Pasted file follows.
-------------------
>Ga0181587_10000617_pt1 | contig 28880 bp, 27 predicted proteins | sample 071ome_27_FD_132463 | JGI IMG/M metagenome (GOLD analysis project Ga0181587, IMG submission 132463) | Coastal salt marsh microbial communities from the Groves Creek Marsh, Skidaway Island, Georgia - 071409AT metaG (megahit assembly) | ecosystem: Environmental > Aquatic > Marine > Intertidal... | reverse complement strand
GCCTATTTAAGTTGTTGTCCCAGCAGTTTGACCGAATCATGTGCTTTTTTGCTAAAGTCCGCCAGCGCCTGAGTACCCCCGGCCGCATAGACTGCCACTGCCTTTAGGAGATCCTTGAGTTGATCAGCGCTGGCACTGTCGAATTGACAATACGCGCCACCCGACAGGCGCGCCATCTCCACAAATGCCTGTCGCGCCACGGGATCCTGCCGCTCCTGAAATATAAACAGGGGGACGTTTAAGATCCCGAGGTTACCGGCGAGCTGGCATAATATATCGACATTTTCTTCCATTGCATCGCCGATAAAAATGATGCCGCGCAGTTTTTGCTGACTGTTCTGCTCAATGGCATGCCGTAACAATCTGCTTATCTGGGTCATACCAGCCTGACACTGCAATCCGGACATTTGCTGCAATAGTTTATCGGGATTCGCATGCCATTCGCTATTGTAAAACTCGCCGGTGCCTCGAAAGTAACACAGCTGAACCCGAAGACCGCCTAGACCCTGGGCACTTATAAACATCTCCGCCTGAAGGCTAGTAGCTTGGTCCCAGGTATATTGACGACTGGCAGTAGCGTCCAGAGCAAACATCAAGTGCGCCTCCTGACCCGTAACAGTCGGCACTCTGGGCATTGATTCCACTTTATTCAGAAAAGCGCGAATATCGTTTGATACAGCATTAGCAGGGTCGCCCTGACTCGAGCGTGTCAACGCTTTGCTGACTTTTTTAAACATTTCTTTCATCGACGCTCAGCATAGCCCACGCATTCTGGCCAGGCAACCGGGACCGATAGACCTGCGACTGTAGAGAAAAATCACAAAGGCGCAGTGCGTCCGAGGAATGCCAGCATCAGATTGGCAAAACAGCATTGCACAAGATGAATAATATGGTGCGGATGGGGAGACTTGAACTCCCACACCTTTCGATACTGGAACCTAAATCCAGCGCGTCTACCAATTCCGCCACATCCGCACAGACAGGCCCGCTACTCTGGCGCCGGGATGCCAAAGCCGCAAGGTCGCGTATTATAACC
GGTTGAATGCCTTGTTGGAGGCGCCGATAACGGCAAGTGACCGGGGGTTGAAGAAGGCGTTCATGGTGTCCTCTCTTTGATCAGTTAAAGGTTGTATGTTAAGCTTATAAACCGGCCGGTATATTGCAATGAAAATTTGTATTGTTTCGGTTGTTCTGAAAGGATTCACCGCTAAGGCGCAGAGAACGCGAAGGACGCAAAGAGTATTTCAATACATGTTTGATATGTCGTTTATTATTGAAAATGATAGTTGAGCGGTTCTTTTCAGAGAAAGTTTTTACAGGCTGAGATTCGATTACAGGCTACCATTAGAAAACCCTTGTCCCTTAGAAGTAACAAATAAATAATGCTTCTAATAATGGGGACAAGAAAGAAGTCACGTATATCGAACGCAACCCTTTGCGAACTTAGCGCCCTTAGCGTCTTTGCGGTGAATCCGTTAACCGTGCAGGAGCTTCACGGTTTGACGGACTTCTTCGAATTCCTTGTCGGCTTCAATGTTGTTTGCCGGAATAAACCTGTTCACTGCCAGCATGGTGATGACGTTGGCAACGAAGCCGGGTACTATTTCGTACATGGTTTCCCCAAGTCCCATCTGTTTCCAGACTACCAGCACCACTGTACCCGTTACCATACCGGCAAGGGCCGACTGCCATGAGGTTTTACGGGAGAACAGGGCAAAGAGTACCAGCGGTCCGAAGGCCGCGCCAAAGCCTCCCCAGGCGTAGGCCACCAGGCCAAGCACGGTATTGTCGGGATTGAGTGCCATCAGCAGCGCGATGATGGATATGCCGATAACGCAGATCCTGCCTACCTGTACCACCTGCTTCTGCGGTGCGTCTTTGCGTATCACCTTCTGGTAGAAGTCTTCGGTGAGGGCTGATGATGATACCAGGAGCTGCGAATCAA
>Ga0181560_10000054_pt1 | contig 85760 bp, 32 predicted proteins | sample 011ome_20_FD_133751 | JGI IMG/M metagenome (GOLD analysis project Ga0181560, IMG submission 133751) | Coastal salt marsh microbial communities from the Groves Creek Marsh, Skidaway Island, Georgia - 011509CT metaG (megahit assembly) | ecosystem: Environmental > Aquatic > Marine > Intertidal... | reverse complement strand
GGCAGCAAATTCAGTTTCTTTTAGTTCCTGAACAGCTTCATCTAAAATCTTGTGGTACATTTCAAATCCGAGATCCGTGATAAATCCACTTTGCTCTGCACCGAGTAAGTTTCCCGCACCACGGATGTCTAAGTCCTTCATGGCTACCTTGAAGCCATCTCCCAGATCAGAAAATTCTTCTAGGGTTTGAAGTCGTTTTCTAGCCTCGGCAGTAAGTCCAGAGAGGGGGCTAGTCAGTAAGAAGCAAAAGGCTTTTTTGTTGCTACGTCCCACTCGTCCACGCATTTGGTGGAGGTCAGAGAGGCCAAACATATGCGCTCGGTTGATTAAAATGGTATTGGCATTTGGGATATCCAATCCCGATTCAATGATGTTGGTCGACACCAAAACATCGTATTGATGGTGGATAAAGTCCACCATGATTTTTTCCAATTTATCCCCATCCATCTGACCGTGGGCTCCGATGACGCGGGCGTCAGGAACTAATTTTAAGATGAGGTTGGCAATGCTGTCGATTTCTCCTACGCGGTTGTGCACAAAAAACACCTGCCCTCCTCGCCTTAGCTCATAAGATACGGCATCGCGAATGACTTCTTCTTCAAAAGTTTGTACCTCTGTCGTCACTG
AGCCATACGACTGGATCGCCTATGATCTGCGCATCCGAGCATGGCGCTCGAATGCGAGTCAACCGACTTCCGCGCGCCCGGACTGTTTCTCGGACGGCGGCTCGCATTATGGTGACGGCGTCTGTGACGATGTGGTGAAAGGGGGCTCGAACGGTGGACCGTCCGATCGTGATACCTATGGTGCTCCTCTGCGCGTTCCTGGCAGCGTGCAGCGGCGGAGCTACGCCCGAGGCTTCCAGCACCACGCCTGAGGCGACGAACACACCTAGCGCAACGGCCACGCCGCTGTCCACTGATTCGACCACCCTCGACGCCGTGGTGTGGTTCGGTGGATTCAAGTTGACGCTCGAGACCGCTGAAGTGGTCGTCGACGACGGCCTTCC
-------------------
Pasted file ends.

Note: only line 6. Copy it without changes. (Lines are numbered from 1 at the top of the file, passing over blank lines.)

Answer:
AGCCATACGACTGGATCGCCTATGATCTGCGCATCCGAGCATGGCGCTCGAATGCGAGTCAACCGACTTCCGCGCGCCCGGACTGTTTCTCGGACGGCGGCTCGCATTATGGTGACGGCGTCTGTGACGATGTGGTGAAAGGGGGCTCGAACGGTGGACCGTCCGATCGTGATACCTATGGTGCTCCTCTGCGCGTTCCTGGCAGCGTGCAGCGGCGGAGCTACGCCCGAGGCTTCCAGCACCACGCCTGAGGCGACGAACACACCTAGCGCAACGGCCACGCCGCTGTCCACTGATTCGACCACCCTCGACGCCGTGGTGTGGTTCGGTGGATTCAAGTTGACGCTCGAGACCGCTGAAGTGGTCGTCGACGACGGCCTTCC